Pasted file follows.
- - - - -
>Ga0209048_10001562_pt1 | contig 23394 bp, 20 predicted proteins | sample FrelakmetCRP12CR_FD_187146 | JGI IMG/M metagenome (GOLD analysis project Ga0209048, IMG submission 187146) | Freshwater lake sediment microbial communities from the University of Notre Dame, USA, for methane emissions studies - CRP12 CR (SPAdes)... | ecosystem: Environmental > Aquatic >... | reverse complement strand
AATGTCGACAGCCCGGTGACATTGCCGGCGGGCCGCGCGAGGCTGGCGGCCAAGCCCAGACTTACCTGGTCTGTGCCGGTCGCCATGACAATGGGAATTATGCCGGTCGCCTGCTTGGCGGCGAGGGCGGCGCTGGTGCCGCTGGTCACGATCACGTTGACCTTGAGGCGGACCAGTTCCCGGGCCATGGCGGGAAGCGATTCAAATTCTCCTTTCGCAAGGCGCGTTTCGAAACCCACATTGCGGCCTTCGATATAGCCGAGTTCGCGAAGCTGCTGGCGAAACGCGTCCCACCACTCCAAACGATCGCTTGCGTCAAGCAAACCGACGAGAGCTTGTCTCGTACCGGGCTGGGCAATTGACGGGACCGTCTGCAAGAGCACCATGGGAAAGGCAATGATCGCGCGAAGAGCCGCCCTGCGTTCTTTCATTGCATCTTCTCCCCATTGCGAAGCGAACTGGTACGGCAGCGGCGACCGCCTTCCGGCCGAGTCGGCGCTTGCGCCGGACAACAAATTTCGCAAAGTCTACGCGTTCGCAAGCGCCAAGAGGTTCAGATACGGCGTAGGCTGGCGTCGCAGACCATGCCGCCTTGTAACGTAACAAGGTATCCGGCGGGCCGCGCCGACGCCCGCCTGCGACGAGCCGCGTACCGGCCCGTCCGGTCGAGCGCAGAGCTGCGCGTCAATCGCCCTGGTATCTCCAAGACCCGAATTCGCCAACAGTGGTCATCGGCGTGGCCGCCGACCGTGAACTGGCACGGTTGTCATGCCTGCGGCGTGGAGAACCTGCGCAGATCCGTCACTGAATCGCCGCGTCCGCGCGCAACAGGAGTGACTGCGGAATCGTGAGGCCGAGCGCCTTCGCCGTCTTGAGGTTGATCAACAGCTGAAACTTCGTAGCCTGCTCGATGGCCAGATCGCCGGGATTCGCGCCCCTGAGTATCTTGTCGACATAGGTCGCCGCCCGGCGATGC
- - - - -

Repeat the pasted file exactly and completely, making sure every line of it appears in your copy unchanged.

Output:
>Ga0209048_10001562_pt1 | contig 23394 bp, 20 predicted proteins | sample FrelakmetCRP12CR_FD_187146 | JGI IMG/M metagenome (GOLD analysis project Ga0209048, IMG submission 187146) | Freshwater lake sediment microbial communities from the University of Notre Dame, USA, for methane emissions studies - CRP12 CR (SPAdes)... | ecosystem: Environmental > Aquatic >... | reverse complement strand
AATGTCGACAGCCCGGTGACATTGCCGGCGGGCCGCGCGAGGCTGGCGGCCAAGCCCAGACTTACCTGGTCTGTGCCGGTCGCCATGACAATGGGAATTATGCCGGTCGCCTGCTTGGCGGCGAGGGCGGCGCTGGTGCCGCTGGTCACGATCACGTTGACCTTGAGGCGGACCAGTTCCCGGGCCATGGCGGGAAGCGATTCAAATTCTCCTTTCGCAAGGCGCGTTTCGAAACCCACATTGCGGCCTTCGATATAGCCGAGTTCGCGAAGCTGCTGGCGAAACGCGTCCCACCACTCCAAACGATCGCTTGCGTCAAGCAAACCGACGAGAGCTTGTCTCGTACCGGGCTGGGCAATTGACGGGACCGTCTGCAAGAGCACCATGGGAAAGGCAATGATCGCGCGAAGAGCCGCCCTGCGTTCTTTCATTGCATCTTCTCCCCATTGCGAAGCGAACTGGTACGGCAGCGGCGACCGCCTTCCGGCCGAGTCGGCGCTTGCGCCGGACAACAAATTTCGCAAAGTCTACGCGTTCGCAAGCGCCAAGAGGTTCAGATACGGCGTAGGCTGGCGTCGCAGACCATGCCGCCTTGTAACGTAACAAGGTATCCGGCGGGCCGCGCCGACGCCCGCCTGCGACGAGCCGCGTACCGGCCCGTCCGGTCGAGCGCAGAGCTGCGCGTCAATCGCCCTGGTATCTCCAAGACCCGAATTCGCCAACAGTGGTCATCGGCGTGGCCGCCGACCGTGAACTGGCACGGTTGTCATGCCTGCGGCGTGGAGAACCTGCGCAGATCCGTCACTGAATCGCCGCGTCCGCGCGCAACAGGAGTGACTGCGGAATCGTGAGGCCGAGCGCCTTCGCCGTCTTGAGGTTGATCAACAGCTGAAACTTCGTAGCCTGCTCGATGGCCAGATCGCCGGGATTCGCGCCCCTGAGTATCTTGTCGACATAGGTCGCCGCCCGGCGATGC